Today, I find genius puzzling. The University of
Houston's College of Engineering presents this
series about the machines that make our
civilization run, and the people whose ingenuity
I liked the movie Good
Will Hunting. But when I talked about it with
friends, many said they thought the central
character, Will Hunting, was unbelievable. They
said that no real person could be that smart.
Actually there really are people like that. Still,
I understand why he seemed implausible.
Will Hunting was a young man at war with his world.
He worked as a janitor at MIT, where he viewed the
professors and students around him with contempt.
When a math professor posted seemingly impossible
problems on a hallway blackboard, he solved them
anonymously at night. He bullied the intellectual
elite with his mind just as he bullied tough kids
in Boston's Back Bay with his fists.
So what's the reality behind troubled young Will
Hunting? The Academy-Award-winning script of the
movie was co-written by actor Matt Damon, who
played Will. The young man on the screen showed us
genius as both actor and real person.
But was the fictional genius too far-fetched? Try
the story of Evariste
Galois. Born in 1811, he set down the
foundations of mathematical group theory before he
got himself killed at the age of twenty. Galois was
a perfect real-life model for the fictional Will
William James Sidis, born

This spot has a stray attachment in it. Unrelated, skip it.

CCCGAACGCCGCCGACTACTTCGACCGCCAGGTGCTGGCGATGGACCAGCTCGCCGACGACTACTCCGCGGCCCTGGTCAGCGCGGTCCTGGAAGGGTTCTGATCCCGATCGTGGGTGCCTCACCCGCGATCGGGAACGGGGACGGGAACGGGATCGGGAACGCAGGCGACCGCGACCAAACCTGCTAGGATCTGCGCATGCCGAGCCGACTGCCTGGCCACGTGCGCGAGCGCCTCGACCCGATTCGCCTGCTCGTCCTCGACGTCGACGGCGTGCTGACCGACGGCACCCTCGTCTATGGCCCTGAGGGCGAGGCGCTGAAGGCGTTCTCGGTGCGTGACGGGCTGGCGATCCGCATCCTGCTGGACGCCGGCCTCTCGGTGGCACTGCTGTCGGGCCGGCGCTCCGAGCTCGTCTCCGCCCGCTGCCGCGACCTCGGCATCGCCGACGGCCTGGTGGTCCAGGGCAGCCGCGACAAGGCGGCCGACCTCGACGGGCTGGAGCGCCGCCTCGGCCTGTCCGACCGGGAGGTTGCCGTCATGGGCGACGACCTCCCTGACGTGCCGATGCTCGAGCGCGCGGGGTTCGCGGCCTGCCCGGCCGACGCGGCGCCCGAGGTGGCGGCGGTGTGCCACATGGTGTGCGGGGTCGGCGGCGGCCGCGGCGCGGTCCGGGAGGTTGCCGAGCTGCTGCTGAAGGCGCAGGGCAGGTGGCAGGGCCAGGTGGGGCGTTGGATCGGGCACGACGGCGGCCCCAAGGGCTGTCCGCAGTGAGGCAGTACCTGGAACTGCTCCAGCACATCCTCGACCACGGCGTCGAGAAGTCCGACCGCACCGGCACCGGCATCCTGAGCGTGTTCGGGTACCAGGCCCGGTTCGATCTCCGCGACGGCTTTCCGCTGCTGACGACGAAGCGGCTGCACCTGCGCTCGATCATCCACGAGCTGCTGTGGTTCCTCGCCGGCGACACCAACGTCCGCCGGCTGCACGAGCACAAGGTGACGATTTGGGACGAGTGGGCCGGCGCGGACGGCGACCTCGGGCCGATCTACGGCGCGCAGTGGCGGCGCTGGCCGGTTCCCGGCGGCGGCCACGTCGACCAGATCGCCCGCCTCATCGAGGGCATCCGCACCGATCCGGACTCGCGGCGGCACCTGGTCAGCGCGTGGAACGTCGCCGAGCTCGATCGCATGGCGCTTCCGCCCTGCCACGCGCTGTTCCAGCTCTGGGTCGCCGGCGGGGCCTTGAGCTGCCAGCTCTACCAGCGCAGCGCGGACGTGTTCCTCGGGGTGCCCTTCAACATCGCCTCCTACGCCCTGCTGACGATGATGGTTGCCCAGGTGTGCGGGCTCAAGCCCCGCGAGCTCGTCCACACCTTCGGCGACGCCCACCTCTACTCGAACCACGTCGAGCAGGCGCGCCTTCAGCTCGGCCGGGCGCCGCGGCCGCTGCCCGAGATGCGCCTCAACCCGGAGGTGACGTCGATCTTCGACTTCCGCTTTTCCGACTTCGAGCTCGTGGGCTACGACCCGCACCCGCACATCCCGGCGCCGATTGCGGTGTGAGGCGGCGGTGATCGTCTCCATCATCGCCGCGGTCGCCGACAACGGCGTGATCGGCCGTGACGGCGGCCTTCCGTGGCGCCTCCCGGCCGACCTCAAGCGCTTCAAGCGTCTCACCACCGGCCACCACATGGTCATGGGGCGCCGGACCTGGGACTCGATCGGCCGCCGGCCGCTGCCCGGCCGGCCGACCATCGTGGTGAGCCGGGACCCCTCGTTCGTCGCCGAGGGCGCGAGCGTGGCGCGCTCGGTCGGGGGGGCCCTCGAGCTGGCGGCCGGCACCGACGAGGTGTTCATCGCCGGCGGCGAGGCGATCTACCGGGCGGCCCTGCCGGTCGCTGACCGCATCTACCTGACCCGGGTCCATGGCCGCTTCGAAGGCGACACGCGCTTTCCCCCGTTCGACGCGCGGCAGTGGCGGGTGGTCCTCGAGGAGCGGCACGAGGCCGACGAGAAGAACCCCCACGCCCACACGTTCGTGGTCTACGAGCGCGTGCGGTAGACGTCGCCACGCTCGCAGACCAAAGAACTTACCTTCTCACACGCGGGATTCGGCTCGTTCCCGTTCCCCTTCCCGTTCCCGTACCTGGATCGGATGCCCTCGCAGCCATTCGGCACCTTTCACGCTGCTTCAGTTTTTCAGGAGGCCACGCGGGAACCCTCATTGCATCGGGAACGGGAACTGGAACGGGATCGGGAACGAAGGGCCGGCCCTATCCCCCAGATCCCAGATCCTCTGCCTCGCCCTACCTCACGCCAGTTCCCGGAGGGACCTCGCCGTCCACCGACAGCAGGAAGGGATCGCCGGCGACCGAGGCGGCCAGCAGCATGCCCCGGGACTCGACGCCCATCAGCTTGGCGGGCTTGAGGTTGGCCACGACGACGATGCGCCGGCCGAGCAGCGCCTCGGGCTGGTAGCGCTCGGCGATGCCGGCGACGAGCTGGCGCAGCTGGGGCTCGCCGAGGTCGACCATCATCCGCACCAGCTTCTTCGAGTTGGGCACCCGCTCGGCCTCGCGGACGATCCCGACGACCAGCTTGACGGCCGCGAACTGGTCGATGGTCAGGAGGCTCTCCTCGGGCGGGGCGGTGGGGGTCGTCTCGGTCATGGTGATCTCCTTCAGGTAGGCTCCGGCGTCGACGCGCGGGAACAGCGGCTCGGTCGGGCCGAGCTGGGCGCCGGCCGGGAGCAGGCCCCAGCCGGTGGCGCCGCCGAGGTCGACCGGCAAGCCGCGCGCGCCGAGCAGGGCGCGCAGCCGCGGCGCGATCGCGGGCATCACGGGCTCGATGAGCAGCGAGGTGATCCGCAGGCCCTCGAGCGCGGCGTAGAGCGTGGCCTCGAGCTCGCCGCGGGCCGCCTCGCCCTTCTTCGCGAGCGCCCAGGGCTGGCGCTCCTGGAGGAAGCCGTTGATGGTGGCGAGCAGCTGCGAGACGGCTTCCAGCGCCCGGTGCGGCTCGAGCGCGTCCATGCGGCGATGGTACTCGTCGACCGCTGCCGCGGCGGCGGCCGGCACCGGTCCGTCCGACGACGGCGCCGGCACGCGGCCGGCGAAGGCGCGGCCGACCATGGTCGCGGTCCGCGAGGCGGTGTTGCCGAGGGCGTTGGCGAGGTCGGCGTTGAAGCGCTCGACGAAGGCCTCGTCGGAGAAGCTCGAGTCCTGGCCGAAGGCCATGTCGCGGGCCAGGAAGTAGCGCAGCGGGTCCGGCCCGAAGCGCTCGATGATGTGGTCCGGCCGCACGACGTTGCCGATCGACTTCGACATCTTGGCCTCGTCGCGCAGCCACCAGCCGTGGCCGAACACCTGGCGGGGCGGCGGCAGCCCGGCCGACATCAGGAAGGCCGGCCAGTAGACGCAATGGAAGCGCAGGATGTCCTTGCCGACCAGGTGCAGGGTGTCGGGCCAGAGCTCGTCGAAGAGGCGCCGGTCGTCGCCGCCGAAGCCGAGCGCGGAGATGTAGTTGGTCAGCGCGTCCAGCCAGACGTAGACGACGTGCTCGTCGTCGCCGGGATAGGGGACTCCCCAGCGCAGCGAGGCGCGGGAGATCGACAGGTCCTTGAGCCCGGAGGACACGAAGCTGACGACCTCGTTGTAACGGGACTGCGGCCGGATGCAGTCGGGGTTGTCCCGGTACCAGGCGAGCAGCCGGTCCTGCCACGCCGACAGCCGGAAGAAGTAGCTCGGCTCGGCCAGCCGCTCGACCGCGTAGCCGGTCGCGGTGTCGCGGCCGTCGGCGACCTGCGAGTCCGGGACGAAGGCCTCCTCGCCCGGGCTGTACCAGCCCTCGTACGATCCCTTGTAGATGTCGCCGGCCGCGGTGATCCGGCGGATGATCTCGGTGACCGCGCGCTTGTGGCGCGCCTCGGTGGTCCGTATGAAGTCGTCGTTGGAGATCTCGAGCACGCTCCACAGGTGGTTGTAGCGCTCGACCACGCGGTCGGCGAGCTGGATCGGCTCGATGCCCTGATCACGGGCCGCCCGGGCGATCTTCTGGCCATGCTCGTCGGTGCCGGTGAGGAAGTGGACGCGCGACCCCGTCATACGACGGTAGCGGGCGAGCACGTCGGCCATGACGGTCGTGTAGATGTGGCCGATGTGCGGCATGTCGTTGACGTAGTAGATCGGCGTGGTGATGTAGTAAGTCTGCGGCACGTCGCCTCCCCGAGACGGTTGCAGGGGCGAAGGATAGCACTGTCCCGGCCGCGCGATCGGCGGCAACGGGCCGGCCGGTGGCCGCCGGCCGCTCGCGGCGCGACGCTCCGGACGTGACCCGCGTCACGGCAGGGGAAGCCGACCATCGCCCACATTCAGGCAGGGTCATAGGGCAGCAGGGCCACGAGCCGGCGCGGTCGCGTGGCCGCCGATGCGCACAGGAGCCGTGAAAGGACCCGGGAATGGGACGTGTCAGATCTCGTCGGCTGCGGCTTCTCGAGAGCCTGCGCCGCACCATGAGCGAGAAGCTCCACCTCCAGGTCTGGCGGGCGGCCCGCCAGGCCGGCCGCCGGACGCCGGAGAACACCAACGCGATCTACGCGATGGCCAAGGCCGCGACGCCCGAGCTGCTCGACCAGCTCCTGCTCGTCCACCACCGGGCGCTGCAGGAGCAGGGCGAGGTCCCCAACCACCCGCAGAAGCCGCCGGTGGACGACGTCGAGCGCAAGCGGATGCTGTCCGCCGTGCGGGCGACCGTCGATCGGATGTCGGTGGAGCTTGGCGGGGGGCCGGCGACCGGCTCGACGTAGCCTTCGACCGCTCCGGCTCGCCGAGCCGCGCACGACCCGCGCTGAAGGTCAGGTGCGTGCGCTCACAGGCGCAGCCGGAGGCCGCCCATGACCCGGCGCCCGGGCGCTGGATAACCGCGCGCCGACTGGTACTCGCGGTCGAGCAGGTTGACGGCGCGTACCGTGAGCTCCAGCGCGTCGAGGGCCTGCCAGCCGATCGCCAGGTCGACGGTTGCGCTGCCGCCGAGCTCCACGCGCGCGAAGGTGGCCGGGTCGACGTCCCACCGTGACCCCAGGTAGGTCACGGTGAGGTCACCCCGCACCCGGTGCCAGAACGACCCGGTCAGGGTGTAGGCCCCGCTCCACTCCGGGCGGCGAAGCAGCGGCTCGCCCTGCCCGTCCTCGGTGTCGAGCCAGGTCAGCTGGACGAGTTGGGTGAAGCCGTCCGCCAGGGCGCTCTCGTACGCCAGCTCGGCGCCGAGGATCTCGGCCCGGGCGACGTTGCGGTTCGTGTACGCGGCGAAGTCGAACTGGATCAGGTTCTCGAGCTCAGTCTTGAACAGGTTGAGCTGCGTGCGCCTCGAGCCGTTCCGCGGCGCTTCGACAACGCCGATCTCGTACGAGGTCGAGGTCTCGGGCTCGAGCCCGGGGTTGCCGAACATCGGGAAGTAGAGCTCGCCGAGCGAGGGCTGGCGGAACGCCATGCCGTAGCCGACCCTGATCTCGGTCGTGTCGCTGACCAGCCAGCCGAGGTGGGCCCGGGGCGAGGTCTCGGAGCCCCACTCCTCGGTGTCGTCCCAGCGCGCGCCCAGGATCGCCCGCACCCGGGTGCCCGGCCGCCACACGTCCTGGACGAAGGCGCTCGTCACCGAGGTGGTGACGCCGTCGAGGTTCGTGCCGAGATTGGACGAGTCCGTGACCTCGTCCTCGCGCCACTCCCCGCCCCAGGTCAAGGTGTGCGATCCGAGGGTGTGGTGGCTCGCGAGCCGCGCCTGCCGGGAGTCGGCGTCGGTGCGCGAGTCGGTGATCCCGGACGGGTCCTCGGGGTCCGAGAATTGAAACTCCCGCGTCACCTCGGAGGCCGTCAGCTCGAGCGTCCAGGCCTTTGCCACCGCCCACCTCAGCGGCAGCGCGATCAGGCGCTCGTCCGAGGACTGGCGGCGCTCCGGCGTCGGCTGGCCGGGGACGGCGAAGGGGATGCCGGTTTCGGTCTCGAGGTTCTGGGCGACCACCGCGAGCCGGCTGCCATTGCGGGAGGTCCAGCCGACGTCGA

in 1898, could read at 18 months. He graduated from
Harvard at sixteen and went off to Rice University
as a math professor. He lasted eight months while
students ridiculed him. Sidis spent most of his
life collecting streetcar transfers, and he died at
the age of 46.
Srinivas Ramanujan, born
in India in 1887, was too poor for college. He
taught himself mathematics. When he died (at 36) he
left a body of math that mathematicians are still
mining. The movie mentions Ramanujan in its own bid
I recently heard 27-year-old Evgeny Kissin play all
the Chopin preludes. When Kissin was two, he'd come
downstairs in his diapers and climb up on the piano
bench to play Chopin. When he was thirteen, he
stunned the world by playing what was deemed a
definitive performance of the two Chopin concertos.
I don't expect to hear piano playing like Kissin's
again in my lifetime.
The list goes on: Like Ramanujan, Mozart died at
36. The troubled math prodigy Sonya Kovalevsky made it to 41.
Since Ben Franklin lived
to enjoy fame and respect as an old man, we tend
not to include him with Mozart, Ramanujan, or Will
Hunting. But he belongs there. Once every decade or
so, one rises up among us -- then, as often as not,
lives a troubled life and dies young.
Will Hunting was real enough. We need to know that
because a little of Will Hunting lives in each of
us. When we let that genius out of the box -- that
genie out of the bottle -- we're in trouble. The
world can only stand so much genius. When too much
of it turns up in one place, it can burn a hole in
I'm John Lienhard, at the University of Houston,
where we're interested in the way inventive minds